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Instead of repeating the procedure in the other three directions, you will simply rotate and duplicate what you have created so far.

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Select the three parts you need to duplicate (all but the main intersection).

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Press A to enable Angle Snap. You may also want to temporarily disable Snap mode (S on the keyboard).

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Choose the Rotate tool from the main toolbar or from the Quad menu.

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By default, the selection rotates about a center point but you need to rotate it about the center of the world (at 0,0,0).

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Set the coordinate system to World and set it to Use Transform Coordinate Center mode.

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Now you can shift-rotate 90 degrees and choose to create 3 copies of the selection.

57
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You still need a few bits in the corners, or else you may get holes between the roads and the sidewalks.

58
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Copy and adjust an asphalt-only part into a 3mx3m element.

59
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Position it properly,

60
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and turn it into an Editable poly.

61
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Switch to Edge mode, and use the Cut tool to add a diagonal edge, in essence, turning the square into two triangles.

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This means that you can now select the unwanted triangle and delete it.

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You can now exit sub-object mode and use the rotate trick to add the remaining three triangular corners.

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This takes care of the intersection but at this time, it is still made out of different parts.

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Select the center square and turn it into an Editable Poly.

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Next use the Attach tool to attach the remaining road parts.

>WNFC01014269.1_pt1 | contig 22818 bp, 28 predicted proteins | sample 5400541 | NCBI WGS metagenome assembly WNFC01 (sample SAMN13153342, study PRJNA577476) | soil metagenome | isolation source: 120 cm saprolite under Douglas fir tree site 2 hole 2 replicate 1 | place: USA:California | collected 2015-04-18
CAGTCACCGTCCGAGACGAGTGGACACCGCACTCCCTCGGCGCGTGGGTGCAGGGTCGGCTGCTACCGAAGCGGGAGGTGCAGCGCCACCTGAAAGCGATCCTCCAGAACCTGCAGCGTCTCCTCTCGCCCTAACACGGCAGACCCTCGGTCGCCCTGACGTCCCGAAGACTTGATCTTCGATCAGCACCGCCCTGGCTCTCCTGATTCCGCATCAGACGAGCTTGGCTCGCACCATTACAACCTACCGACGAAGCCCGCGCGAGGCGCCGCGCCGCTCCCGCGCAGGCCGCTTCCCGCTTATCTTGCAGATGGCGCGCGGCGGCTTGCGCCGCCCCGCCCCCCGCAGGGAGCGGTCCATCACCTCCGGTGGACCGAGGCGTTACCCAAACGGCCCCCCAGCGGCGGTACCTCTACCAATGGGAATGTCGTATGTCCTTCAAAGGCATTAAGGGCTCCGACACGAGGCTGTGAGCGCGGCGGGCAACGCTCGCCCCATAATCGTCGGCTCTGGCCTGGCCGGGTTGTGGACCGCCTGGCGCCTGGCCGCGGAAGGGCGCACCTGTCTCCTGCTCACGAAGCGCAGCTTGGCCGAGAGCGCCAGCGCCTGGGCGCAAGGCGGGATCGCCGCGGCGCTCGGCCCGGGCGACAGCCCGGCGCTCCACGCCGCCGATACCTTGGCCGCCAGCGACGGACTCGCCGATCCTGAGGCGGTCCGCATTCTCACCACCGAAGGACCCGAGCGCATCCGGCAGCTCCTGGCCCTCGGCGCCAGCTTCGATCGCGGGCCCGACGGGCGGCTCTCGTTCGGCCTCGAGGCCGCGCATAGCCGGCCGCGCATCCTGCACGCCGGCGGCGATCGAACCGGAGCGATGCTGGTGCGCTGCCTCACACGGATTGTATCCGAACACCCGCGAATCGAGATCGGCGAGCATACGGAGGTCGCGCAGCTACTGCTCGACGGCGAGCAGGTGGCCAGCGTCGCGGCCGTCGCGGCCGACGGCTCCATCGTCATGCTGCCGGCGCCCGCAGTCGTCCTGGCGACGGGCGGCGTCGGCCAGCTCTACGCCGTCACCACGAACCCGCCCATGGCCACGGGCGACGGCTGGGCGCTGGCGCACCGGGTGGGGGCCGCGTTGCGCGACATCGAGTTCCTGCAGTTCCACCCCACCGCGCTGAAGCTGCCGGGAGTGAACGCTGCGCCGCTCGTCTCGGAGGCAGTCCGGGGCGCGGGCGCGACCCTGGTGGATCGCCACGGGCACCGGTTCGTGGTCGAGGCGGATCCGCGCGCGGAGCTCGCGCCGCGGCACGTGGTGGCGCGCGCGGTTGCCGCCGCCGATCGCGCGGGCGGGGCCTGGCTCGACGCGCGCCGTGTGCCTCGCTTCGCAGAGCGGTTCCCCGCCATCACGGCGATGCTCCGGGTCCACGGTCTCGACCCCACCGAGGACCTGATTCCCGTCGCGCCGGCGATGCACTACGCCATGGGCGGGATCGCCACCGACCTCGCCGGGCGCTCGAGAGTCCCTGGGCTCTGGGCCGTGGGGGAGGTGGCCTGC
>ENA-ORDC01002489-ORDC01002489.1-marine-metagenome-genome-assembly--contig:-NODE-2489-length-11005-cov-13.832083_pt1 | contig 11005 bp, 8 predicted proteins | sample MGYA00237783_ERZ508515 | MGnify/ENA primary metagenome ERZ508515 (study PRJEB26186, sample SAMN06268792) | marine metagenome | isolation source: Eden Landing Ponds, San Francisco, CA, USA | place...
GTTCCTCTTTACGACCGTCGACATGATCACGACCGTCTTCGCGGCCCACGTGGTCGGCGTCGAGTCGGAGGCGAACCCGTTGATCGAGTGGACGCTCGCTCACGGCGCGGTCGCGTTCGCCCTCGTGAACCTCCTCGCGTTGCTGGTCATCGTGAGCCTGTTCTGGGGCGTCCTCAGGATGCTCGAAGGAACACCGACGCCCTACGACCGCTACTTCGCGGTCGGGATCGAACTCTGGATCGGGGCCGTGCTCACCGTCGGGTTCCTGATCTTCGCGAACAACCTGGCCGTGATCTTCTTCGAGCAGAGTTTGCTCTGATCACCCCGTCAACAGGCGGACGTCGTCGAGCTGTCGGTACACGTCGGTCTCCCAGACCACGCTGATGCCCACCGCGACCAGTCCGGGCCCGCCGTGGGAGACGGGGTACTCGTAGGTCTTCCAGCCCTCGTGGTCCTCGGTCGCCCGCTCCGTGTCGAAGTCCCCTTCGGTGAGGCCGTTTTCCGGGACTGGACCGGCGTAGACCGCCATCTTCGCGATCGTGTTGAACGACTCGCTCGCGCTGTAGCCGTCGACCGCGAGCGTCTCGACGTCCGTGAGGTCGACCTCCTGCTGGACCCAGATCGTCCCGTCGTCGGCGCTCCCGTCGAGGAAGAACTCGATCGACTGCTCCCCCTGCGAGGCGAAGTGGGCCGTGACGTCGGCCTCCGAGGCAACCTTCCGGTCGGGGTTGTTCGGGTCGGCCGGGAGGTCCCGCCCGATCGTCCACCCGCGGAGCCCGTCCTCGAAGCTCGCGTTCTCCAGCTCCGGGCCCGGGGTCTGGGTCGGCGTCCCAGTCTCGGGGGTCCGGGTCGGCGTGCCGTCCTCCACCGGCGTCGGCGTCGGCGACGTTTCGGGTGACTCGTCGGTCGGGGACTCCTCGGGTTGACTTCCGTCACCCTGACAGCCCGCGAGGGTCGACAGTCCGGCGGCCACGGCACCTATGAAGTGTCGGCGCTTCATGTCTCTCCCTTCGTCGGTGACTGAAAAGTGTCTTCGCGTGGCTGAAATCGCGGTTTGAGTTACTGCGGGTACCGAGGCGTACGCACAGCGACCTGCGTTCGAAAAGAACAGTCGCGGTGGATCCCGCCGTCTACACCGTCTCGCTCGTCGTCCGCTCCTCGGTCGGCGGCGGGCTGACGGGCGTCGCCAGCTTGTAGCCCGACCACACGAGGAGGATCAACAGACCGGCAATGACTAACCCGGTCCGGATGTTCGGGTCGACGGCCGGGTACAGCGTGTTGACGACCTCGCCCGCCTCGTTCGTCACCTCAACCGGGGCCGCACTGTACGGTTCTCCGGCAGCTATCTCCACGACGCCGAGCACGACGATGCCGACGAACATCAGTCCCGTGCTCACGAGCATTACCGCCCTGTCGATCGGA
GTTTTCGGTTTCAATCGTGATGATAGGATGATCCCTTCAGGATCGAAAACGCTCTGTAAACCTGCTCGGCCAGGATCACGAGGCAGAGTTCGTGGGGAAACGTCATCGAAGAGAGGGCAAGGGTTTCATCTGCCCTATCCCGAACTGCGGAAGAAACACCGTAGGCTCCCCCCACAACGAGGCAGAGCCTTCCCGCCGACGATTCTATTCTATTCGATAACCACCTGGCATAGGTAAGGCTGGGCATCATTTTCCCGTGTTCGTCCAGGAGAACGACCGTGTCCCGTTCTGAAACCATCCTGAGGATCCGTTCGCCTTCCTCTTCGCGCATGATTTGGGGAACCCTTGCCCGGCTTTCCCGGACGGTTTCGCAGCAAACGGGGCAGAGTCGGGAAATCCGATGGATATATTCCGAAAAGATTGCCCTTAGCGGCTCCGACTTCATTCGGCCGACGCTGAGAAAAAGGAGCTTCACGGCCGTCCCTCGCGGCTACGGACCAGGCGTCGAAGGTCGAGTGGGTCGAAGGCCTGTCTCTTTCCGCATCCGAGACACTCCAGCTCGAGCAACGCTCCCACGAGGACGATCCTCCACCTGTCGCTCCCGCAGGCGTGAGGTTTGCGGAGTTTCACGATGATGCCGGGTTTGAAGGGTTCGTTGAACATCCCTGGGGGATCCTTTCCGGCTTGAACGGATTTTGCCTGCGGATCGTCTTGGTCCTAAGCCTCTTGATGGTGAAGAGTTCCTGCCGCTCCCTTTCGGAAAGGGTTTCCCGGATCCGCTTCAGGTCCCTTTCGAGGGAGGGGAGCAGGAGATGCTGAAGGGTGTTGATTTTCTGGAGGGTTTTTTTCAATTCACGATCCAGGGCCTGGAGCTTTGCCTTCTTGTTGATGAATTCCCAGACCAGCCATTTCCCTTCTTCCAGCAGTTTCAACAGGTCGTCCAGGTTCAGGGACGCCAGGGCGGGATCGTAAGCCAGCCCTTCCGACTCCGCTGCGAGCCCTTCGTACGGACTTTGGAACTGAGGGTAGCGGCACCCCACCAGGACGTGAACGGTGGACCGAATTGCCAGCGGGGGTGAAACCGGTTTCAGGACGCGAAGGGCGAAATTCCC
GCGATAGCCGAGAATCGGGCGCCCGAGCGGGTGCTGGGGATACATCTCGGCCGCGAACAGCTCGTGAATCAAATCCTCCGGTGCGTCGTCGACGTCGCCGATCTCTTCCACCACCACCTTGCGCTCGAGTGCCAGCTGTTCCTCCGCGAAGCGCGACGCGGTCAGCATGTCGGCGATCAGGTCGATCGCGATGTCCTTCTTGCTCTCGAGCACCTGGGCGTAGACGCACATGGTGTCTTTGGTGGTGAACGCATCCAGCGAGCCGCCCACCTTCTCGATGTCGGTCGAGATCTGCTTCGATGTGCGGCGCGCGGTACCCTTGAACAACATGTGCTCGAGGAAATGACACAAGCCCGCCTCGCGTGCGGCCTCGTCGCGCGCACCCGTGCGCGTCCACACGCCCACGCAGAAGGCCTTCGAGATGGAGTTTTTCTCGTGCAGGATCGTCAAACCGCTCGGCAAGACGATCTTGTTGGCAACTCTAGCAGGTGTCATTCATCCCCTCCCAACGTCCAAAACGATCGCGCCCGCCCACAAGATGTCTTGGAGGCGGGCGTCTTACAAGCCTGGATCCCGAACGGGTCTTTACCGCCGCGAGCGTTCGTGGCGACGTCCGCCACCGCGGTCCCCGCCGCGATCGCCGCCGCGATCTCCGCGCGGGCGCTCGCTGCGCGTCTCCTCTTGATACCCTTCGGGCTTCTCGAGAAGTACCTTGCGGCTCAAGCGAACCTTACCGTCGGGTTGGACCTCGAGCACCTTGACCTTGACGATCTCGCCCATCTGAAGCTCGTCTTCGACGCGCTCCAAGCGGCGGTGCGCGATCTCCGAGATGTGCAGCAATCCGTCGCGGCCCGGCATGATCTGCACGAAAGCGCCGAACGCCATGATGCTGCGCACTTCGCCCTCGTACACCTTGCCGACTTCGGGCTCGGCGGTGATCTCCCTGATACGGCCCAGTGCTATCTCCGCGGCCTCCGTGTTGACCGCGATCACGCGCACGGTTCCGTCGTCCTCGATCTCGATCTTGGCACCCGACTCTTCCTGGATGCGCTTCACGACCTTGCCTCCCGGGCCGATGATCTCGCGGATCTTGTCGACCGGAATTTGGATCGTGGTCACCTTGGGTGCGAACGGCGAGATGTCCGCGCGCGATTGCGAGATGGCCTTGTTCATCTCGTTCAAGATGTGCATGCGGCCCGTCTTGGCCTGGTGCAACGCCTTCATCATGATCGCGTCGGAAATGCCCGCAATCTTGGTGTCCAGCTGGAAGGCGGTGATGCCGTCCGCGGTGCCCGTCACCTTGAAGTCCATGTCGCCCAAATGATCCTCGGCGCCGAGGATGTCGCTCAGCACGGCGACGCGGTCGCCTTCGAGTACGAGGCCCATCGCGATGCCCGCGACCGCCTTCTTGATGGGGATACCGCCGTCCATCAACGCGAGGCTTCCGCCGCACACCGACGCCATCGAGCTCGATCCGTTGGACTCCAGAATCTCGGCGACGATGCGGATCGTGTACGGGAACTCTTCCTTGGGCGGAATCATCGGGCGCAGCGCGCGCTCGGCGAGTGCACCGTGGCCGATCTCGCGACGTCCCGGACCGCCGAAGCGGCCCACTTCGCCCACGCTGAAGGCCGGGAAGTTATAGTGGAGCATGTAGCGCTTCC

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When you try to attach a road part that has a different texture, you get a warning.

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Use the Default "Match Material IDs to Material" and click OK.

69
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What this option does is that it rearranges materials IDs on the various faces and combines the various materials into a Multi/Sub-Object material.

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In the Material Editor, delete all nodes in the viewer,

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and then use the Material Picker button and click the intersection in the scene.

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A new Multi/Sub-Object material is created in the Slate Editor that is based on the three materials you designed earlier.

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What's more, if you check your object at a polygon level, the Material IDs have been set to take advantage of the Multi/Sub material.

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Polygons on ID #1 are assigned to sub-material #1, ID # 2 to sub-material #2 and so on.

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This becomes very useful later when you need to switch between various textures for various road markings.

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You're almost ready to move on to the next movie, but a couple of things remain.